The Brennan Center for Justice describes itself as “a nationally recognized powerhouse for research and activism in the fields of campaign finance and election reform.” A more neutral reading would be that the Brennan Center for Justice is known for their partisan efforts on voting and their poorly sourced studies on vote fraud related issues such as voter ID. The Brennan Center’s current and former employees while paying lip service in reality even oppose reform efforts such as those proposed by the bipartisan Presidential Commission on Election Administration on topics such as list maintenance.
A new study by the Capitol Research Center scratches the surface of these and other problems and is worth checking out. One line from that study shocked me (emphasis added).
The Brennan Center for Justice at NYU is currently headed by Michael Waldman, who served as director of speech writing for President Bill Clinton from 1995 to 1999. Previously he was special assistant to the president for policy coordination from 1993 to 1995. In this role he was the top White House policy aide on campaign finance reform and claims credit for drafting the Clinton administration’s public financing proposal.
Are you kidding me? Clinton’s top aide on campaign finance reform claiming credit and leading a group, any group, which talks about campaign finance reform is like putting Lois Lerner in charge of a group for fair treatment of 501c4 groups. (Maybe Brennan will hire her next.)
For those who do not remember, liberals and conservatives agree that President Clinton was one of the worst Presidents in history on campaign finance issues. During the 1996 campaign there were so many problems that even the New York Times, which regarded this as a top issue, had to report negatively on the Clinton Administration. Of course, the New York Times waited until November and December of 1996, after Clinton had been re-elected for the bulk of their reporting. While the scathing and lengthy editorial taking the Clinton Administration to task on campaign finance is no longer available online, some of the reporting of it is. Here are a few paragraphs from a typical New York Times story post the 1996 election.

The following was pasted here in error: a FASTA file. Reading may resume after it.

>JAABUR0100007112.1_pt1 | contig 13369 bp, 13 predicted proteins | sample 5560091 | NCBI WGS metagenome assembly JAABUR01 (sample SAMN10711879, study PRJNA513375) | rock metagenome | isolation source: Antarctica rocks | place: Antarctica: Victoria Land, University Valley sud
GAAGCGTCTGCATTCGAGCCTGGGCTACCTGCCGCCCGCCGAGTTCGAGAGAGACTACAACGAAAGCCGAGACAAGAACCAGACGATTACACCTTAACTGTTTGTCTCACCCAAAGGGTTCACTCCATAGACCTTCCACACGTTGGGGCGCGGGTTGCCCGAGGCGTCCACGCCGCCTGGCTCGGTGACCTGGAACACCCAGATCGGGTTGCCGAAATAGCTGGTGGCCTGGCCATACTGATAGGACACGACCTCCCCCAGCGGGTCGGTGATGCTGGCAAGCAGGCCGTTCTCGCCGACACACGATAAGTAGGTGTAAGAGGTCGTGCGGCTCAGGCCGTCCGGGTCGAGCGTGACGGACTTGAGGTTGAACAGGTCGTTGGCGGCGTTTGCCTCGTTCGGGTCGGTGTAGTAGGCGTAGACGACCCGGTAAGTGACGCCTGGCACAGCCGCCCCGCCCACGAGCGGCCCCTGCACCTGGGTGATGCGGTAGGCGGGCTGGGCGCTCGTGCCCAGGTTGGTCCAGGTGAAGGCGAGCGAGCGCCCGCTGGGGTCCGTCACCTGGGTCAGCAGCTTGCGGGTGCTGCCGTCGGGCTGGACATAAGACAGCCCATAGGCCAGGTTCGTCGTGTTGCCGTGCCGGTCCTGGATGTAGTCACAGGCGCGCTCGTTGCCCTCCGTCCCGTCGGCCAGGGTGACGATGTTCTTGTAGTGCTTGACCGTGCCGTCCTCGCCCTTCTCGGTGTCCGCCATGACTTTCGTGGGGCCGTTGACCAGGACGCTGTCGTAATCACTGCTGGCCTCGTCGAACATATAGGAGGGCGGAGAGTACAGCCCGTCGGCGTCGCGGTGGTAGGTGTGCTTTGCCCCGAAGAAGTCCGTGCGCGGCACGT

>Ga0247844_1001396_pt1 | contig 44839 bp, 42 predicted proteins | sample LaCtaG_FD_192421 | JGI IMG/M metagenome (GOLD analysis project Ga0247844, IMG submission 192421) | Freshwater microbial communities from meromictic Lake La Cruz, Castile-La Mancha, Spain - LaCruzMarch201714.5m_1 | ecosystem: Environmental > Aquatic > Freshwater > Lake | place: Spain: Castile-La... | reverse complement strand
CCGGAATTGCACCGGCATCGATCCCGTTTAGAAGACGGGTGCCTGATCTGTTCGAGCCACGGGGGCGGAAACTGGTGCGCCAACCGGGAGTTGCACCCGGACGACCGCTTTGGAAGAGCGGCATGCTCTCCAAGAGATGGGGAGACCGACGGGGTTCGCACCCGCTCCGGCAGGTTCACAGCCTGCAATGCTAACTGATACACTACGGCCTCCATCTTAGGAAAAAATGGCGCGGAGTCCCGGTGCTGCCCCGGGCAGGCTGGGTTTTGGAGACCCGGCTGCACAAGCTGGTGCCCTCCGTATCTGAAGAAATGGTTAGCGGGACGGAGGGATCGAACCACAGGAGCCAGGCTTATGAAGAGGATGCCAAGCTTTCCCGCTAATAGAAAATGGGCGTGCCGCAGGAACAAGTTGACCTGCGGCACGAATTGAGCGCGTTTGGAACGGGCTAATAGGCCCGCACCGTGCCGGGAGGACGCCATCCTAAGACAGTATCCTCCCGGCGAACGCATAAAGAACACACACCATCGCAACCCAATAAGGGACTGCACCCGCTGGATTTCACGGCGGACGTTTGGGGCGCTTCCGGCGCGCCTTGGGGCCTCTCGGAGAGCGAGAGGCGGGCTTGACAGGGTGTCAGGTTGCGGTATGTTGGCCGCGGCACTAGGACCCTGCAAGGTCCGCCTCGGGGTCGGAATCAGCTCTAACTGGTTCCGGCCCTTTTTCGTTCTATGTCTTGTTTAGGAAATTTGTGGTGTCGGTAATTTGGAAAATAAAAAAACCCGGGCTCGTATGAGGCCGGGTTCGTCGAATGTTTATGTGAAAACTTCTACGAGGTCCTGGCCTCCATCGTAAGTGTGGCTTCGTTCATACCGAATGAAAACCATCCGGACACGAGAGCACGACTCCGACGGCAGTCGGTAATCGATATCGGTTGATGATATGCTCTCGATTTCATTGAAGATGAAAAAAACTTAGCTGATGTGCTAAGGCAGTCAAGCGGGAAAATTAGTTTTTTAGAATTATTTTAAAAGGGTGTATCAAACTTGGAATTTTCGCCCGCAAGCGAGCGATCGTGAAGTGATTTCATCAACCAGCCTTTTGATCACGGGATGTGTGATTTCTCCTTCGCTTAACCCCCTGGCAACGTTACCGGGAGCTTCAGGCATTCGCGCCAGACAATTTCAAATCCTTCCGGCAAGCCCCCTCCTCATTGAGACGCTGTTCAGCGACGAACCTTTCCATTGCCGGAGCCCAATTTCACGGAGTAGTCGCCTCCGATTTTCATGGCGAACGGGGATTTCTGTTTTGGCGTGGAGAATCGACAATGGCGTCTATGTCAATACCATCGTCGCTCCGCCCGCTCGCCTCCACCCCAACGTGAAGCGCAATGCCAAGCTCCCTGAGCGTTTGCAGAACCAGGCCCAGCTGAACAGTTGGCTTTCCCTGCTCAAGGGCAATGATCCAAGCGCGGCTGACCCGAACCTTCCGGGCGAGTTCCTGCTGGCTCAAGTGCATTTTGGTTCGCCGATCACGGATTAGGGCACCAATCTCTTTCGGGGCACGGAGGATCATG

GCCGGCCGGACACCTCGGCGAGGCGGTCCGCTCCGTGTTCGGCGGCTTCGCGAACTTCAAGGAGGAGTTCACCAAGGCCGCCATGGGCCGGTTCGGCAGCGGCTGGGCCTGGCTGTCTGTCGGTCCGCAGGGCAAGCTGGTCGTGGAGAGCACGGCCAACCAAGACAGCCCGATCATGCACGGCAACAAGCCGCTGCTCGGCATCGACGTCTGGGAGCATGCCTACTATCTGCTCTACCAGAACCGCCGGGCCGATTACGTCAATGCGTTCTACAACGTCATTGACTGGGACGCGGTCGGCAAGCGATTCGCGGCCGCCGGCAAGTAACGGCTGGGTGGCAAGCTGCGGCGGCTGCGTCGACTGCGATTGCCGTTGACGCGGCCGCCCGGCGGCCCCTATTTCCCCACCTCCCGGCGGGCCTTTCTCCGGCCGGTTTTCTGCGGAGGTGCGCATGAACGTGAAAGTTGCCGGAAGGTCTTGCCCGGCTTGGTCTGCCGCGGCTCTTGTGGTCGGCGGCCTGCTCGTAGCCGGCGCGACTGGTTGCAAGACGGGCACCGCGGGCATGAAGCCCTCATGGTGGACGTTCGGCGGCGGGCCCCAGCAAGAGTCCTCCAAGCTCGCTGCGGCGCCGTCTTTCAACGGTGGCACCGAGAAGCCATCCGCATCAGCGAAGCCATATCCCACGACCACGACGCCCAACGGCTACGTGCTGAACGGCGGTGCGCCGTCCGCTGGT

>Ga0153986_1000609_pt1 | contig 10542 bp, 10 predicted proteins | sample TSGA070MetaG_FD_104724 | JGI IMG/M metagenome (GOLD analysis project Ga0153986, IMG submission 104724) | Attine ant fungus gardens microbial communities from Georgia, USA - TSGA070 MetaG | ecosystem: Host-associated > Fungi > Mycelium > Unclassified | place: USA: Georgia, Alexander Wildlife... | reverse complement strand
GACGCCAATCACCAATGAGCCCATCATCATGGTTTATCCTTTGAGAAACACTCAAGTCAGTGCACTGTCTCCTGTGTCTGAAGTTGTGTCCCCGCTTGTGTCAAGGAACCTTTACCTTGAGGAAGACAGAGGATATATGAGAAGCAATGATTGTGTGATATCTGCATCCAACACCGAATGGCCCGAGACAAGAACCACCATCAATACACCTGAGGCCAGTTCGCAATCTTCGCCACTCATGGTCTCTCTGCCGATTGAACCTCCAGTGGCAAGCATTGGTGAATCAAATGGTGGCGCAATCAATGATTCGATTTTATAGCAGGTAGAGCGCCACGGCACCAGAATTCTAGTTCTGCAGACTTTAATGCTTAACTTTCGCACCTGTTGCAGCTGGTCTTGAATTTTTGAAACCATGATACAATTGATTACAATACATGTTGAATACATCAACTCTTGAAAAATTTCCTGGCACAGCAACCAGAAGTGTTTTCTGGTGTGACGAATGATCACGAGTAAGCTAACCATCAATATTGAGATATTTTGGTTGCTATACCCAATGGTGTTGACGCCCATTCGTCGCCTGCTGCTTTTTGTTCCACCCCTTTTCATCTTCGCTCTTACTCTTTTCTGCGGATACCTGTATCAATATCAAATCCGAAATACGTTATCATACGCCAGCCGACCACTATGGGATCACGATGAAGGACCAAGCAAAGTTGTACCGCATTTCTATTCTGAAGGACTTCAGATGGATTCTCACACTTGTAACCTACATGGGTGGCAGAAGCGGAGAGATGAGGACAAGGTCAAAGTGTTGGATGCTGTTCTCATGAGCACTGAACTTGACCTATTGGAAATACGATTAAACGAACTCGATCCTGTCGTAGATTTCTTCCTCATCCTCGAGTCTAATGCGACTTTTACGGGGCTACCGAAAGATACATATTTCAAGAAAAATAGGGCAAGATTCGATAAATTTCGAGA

In the ornate Map Room of the White House residence, with Vice President Al Gore at his side, President Clinton assembled his most senior advisers for an important budget meeting. It was not the Federal budget that was being considered, but the budget of the Democratic National Committee.
As controversy has grown over Democratic fund raising, Mr. Clinton has sought to distinguish between the practices of his own re-election campaign and those of the Democratic committee. But the Map Room meeting is just one example of how closely the committee worked with the White House.
In the frenzy, a small group of Democratic fund-raisers and donors amassed questionable, and, in some cases unlawful, contributions, some from Asian sources, that have left the White House and the Democratic Party embroiled in controversy and facing a new round of hearings from a Republican-controlled Congress.
But this year Mr. Clinton relentlessly used all the perks and power of incumbency to raise money, according to both his aides and campaign finance experts. And White House and party officials met weekly to go over money goals and determine where the President would be needed to appear.
The Clinton Administration often talked about campaign finance reform but in reality their actions were all about winning political races for Democrats at all costs and any fundraising means. I guess Waldman makes sense as a leader of the Brennan Center as that seems to be the Brennan Center’s mission as well.